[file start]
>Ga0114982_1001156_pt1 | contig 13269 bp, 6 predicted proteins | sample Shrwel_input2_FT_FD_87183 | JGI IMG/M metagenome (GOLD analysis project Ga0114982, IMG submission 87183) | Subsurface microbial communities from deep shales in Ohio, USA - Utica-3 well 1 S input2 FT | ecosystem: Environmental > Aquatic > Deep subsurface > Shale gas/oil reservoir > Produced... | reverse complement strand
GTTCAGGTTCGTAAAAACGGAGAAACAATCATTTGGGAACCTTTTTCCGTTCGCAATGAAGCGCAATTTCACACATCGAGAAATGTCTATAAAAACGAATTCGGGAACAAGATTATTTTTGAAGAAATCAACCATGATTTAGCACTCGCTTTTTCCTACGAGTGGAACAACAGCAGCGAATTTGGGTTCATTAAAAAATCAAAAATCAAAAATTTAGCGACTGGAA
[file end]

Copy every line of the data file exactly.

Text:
>Ga0114982_1001156_pt1 | contig 13269 bp, 6 predicted proteins | sample Shrwel_input2_FT_FD_87183 | JGI IMG/M metagenome (GOLD analysis project Ga0114982, IMG submission 87183) | Subsurface microbial communities from deep shales in Ohio, USA - Utica-3 well 1 S input2 FT | ecosystem: Environmental > Aquatic > Deep subsurface > Shale gas/oil reservoir > Produced... | reverse complement strand
GTTCAGGTTCGTAAAAACGGAGAAACAATCATTTGGGAACCTTTTTCCGTTCGCAATGAAGCGCAATTTCACACATCGAGAAATGTCTATAAAAACGAATTCGGGAACAAGATTATTTTTGAAGAAATCAACCATGATTTAGCACTCGCTTTTTCCTACGAGTGGAACAACAGCAGCGAATTTGGGTTCATTAAAAAATCAAAAATCAAAAATTTAGCGACTGGAA